Waterview Music, a full-service resource in downtown Barnegat

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MEET THE BAND: (Top left to right) Choir director Jeffery Thyer, store owner and guitarist Jason Schlusser and guitarist Jeremy Renner welcome music lovers to shop, play and learn. (Photos by Ryan Morrill)

Southern Ocean County is unique in that it is home to a thriving music scene, filled with a diverse myriad of full-time musicians. There is no shortage of bars, cafes and concert halls, but what resources do musicians have to buy, sell, exchange or repair their equipment? Until December, the closest stores were Russo’s Music, located in Monmouth County, or Guitar Center, in Atlantic County, which was demonized by most music lovers as a corporate monster.

Fortunately, Jason Schlusser, who resides in Surf City for half the year, was happy to fill that void when he opened Waterview Music, located at 690 East Bay Ave. in downtown Barnegat. “The goal is to be the anti-Guitar Center, he said candidly. He proudly models his company after How You Brewin? cafe in Surf City. The criteria it borrows aim to create a clean and family-friendly community space, and favoring quality over quantity. Knowing the need for a musician resource, Schlusser said, “It was a case of ‘if you build it, they will come.’ “”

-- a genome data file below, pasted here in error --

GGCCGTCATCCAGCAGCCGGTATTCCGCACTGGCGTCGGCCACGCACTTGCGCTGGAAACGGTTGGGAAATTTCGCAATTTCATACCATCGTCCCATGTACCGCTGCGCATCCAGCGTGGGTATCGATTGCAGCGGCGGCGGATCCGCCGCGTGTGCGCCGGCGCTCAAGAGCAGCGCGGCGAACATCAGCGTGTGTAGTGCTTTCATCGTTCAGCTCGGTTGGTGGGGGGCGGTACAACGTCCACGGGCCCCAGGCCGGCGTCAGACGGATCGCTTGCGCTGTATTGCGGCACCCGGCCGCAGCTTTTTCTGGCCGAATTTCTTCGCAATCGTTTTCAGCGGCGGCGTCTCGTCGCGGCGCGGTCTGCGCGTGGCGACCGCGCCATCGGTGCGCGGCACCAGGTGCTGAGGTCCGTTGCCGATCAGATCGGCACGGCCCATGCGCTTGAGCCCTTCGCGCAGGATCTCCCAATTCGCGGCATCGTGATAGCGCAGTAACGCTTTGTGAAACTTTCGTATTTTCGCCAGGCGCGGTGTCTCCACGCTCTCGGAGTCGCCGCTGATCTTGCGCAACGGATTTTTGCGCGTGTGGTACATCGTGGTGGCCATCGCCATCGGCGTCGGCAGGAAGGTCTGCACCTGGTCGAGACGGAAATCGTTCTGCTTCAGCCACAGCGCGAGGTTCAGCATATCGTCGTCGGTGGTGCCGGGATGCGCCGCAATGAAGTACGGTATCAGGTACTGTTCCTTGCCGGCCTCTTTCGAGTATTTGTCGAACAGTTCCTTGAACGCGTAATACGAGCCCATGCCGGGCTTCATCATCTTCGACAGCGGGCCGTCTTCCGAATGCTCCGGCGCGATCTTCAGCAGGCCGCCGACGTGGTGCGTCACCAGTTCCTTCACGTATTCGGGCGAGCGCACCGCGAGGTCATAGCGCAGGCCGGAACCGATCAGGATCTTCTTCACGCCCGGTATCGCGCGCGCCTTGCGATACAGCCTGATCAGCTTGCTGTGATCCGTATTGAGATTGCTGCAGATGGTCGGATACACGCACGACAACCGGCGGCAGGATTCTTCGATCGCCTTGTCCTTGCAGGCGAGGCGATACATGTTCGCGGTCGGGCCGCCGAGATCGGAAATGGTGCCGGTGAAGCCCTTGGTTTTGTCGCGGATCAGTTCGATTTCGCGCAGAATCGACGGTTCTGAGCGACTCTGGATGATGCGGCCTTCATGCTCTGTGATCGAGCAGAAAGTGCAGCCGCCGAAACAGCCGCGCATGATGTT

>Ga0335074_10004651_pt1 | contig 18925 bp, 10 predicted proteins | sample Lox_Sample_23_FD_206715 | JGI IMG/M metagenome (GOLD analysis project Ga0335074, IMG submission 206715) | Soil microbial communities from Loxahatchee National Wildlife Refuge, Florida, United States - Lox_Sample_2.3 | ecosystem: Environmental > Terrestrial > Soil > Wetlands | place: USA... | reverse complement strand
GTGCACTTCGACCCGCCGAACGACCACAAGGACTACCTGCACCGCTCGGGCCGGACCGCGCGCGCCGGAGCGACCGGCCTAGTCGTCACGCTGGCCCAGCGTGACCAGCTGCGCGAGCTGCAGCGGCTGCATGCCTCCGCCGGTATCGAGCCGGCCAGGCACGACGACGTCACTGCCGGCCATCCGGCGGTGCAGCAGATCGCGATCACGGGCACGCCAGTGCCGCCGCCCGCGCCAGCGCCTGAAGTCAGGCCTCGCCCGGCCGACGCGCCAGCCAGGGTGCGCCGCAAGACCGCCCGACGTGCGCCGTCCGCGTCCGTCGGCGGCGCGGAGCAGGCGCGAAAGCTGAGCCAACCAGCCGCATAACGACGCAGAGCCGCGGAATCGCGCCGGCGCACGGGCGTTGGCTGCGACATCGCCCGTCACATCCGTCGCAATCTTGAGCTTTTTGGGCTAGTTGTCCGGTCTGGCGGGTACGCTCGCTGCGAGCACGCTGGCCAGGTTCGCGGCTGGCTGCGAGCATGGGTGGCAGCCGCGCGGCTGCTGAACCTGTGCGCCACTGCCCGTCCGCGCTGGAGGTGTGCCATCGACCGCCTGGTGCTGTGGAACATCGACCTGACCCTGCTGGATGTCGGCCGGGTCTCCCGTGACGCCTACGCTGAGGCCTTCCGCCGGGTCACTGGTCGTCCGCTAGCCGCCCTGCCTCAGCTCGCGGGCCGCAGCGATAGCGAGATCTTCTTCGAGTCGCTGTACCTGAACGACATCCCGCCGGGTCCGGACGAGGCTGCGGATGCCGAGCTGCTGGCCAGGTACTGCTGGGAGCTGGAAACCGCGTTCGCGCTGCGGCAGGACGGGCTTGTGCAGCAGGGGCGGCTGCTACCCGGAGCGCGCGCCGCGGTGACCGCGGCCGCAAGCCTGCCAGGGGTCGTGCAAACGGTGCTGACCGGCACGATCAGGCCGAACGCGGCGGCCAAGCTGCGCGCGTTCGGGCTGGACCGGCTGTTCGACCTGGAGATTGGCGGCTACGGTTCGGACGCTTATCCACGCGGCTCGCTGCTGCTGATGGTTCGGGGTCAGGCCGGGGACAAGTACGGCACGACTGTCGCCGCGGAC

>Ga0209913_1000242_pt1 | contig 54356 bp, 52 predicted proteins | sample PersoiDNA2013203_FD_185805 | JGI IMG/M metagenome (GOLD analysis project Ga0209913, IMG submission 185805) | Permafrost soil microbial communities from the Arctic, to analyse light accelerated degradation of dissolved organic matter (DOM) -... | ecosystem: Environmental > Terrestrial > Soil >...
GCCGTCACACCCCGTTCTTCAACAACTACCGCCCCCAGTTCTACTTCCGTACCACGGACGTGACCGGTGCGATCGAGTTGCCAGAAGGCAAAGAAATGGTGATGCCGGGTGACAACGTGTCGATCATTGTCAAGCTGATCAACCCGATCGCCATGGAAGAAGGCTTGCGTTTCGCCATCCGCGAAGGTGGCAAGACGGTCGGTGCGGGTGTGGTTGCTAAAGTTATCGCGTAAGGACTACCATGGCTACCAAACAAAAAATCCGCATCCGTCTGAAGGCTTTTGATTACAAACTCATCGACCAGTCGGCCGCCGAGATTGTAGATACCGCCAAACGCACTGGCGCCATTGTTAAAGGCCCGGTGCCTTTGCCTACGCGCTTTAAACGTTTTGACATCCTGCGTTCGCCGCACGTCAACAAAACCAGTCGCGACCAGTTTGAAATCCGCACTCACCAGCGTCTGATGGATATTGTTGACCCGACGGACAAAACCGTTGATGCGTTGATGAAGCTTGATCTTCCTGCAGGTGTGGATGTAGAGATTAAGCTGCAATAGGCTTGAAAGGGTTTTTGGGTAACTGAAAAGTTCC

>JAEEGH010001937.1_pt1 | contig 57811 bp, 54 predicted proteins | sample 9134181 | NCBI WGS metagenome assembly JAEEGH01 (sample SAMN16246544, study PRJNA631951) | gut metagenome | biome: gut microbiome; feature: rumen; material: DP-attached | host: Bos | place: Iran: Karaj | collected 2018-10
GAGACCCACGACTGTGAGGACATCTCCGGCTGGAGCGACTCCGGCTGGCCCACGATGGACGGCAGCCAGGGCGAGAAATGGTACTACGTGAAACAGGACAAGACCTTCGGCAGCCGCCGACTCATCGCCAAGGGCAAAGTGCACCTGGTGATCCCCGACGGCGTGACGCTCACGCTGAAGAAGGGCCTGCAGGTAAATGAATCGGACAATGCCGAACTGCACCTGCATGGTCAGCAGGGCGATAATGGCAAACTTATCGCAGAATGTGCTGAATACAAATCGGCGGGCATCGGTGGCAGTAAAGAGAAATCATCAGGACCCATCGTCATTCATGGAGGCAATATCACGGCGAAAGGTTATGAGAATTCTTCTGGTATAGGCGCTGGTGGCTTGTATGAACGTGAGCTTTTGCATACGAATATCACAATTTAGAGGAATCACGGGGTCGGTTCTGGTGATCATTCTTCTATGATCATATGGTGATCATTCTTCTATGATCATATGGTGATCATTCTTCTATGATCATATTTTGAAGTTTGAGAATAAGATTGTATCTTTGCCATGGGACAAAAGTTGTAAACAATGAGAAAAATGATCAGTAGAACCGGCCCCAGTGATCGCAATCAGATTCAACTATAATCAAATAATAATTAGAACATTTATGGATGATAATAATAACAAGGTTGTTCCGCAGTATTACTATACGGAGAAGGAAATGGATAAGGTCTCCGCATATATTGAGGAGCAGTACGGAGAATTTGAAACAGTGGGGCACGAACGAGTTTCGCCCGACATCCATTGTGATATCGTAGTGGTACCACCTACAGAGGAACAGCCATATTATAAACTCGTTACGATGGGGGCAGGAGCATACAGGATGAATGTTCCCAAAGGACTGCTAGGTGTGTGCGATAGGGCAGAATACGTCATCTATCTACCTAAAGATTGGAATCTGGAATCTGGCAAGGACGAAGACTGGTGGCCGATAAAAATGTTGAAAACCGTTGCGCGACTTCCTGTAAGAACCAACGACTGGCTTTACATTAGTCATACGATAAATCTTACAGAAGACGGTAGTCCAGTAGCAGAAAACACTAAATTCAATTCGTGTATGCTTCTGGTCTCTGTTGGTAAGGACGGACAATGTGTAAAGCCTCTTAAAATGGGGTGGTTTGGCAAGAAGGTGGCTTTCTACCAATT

Schlusser is a guitarist with a background in jazz percussion and music technology.

“Over the years, I’ve owned recording studios, a booking agency, another (music) store, done live sound…” he explained. “Anything you could do in this industry, I did.” When not living in Surf City, he commutes from Hoboken. “Let’s say I spend a lot of time on the boardwalk.

A few years ago, Schlusser bought a post-Sandy house in Surf City and completely remodeled it. This experience worked in his favor when he saw the vacant storefront in Barnegat’s historic town centre. The space was once home to Tobacco Road, owned by former Mayor Jeff Melchiondo.

Like many other seasonal residents, Schlusser’s family hibernated during quarantine in Surf City, where he homeschooled his children. He spent most of the next year renovating the shop.

“Most of the time it was just me with a hammer and a crowbar, because what else was I going to do?” He credited Dover Construction, parked just across the street, with helping him with tasks he couldn’t handle on his own.

During the pandemic year, Schlusser’s Surf City neighbor Jeffery Thyer also stayed on the island rather than returning to his primary residence in South Philadelphia. During the darker months, they took advantage of the time at home to play music together. When Schlusser opened his music store on December 1, Thyer was the first employee, or “band mate,” as Schlusser described him, to come on board.

In Philadelphia, Thyer sings in the Singing City Community Chorus, where he serves on the programming committee and choir board. He and Schlusser hope to start a community choir within Waterview Music.

Among the many instruments gracing the walls is this Warwick 30th Anniversary Edition W Rockbass, signed by Extreme, Winger and King’s X. Visit Waterview Music to learn about instruments, merchandise and lessons.